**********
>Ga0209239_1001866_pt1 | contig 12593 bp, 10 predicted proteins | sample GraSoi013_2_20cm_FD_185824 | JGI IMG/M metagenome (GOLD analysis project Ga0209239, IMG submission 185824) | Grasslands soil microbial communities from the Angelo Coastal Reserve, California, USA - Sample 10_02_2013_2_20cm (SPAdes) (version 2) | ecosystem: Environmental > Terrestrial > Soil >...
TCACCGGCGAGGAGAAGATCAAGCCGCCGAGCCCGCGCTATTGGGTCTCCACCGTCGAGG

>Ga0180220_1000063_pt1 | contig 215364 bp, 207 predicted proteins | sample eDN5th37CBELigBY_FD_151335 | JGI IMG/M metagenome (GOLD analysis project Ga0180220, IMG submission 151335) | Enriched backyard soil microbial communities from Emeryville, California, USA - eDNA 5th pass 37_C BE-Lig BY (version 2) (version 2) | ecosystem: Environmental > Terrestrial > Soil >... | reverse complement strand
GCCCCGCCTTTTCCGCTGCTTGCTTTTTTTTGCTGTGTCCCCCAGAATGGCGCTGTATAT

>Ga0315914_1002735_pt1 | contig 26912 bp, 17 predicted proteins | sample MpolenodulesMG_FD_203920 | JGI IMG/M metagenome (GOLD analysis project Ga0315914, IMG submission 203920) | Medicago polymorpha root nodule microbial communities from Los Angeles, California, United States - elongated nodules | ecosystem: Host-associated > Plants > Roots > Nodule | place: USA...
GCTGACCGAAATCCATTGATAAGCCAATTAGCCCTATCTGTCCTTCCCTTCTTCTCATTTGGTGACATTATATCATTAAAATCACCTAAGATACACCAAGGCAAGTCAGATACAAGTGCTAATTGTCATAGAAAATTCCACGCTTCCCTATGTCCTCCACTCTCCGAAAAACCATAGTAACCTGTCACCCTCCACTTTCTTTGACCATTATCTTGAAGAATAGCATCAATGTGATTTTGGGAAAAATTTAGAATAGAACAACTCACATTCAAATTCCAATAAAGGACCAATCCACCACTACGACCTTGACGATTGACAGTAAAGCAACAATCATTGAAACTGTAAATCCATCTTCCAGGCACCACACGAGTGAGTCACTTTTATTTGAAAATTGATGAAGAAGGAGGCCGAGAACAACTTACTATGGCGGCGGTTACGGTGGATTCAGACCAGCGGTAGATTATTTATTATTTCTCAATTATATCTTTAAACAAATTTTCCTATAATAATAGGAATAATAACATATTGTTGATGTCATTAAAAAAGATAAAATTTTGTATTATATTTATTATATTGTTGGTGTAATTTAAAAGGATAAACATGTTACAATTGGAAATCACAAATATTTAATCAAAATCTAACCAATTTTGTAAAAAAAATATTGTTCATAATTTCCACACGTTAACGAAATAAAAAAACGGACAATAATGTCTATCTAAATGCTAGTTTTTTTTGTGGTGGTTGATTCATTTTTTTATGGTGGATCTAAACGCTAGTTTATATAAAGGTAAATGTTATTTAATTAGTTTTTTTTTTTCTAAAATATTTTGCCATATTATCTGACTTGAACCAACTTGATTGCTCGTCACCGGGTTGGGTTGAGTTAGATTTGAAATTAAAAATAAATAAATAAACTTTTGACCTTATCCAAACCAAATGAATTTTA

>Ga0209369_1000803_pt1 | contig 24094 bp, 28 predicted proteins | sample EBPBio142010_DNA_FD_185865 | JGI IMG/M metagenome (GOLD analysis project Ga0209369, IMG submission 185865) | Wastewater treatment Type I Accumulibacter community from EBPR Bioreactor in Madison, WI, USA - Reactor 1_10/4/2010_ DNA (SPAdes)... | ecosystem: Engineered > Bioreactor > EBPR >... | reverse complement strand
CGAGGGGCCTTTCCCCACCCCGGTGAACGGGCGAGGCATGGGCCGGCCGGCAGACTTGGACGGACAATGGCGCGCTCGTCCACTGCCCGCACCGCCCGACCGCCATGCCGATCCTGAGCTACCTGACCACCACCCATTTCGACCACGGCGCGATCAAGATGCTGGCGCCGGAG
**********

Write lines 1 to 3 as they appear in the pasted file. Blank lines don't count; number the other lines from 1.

>Ga0209239_1001866_pt1 | contig 12593 bp, 10 predicted proteins | sample GraSoi013_2_20cm_FD_185824 | JGI IMG/M metagenome (GOLD analysis project Ga0209239, IMG submission 185824) | Grasslands soil microbial communities from the Angelo Coastal Reserve, California, USA - Sample 10_02_2013_2_20cm (SPAdes) (version 2) | ecosystem: Environmental > Terrestrial > Soil >...
TCACCGGCGAGGAGAAGATCAAGCCGCCGAGCCCGCGCTATTGGGTCTCCACCGTCGAGG

>Ga0180220_1000063_pt1 | contig 215364 bp, 207 predicted proteins | sample eDN5th37CBELigBY_FD_151335 | JGI IMG/M metagenome (GOLD analysis project Ga0180220, IMG submission 151335) | Enriched backyard soil microbial communities from Emeryville, California, USA - eDNA 5th pass 37_C BE-Lig BY (version 2) (version 2) | ecosystem: Environmental > Terrestrial > Soil >... | reverse complement strand